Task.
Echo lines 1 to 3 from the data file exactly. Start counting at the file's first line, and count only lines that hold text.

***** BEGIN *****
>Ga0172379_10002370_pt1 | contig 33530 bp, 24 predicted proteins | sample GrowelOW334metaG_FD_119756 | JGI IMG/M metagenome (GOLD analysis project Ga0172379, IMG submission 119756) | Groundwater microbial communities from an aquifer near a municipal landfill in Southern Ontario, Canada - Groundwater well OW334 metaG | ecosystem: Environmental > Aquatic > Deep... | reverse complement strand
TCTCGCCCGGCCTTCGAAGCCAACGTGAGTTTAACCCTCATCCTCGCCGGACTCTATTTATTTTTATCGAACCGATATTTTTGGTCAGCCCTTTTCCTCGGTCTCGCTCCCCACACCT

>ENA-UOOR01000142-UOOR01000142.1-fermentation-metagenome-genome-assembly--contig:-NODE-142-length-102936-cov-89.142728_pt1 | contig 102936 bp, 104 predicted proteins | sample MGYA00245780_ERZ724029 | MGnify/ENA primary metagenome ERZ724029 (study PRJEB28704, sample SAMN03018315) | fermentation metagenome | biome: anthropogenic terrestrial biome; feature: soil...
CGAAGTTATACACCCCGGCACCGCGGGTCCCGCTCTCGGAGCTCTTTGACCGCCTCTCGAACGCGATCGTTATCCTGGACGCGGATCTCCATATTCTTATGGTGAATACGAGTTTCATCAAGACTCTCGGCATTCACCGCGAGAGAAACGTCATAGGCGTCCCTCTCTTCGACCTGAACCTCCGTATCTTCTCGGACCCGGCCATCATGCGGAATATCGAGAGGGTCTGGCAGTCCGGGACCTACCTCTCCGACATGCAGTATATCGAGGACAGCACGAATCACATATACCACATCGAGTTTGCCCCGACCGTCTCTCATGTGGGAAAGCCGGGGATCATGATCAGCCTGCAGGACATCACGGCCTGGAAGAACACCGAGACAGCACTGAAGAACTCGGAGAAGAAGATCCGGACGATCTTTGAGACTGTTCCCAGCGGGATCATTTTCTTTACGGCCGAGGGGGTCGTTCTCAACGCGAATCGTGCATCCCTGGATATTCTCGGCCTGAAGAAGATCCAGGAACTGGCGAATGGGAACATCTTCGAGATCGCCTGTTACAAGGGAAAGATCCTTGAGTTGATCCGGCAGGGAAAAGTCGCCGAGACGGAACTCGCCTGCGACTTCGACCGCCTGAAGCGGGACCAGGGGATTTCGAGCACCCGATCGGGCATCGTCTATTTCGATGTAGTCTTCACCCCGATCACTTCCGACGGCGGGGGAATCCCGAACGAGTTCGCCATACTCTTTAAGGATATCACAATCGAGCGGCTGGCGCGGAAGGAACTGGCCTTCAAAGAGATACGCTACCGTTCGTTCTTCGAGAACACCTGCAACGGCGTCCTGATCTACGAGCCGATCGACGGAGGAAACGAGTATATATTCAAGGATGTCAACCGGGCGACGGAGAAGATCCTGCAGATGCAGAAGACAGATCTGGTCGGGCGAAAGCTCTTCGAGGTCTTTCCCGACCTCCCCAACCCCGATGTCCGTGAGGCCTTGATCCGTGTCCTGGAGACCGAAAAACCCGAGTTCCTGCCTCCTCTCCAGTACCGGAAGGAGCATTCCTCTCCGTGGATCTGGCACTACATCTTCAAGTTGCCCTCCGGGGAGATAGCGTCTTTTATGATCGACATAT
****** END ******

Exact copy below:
>Ga0172379_10002370_pt1 | contig 33530 bp, 24 predicted proteins | sample GrowelOW334metaG_FD_119756 | JGI IMG/M metagenome (GOLD analysis project Ga0172379, IMG submission 119756) | Groundwater microbial communities from an aquifer near a municipal landfill in Southern Ontario, Canada - Groundwater well OW334 metaG | ecosystem: Environmental > Aquatic > Deep... | reverse complement strand
TCTCGCCCGGCCTTCGAAGCCAACGTGAGTTTAACCCTCATCCTCGCCGGACTCTATTTATTTTTATCGAACCGATATTTTTGGTCAGCCCTTTTCCTCGGTCTCGCTCCCCACACCT

>ENA-UOOR01000142-UOOR01000142.1-fermentation-metagenome-genome-assembly--contig:-NODE-142-length-102936-cov-89.142728_pt1 | contig 102936 bp, 104 predicted proteins | sample MGYA00245780_ERZ724029 | MGnify/ENA primary metagenome ERZ724029 (study PRJEB28704, sample SAMN03018315) | fermentation metagenome | biome: anthropogenic terrestrial biome; feature: soil...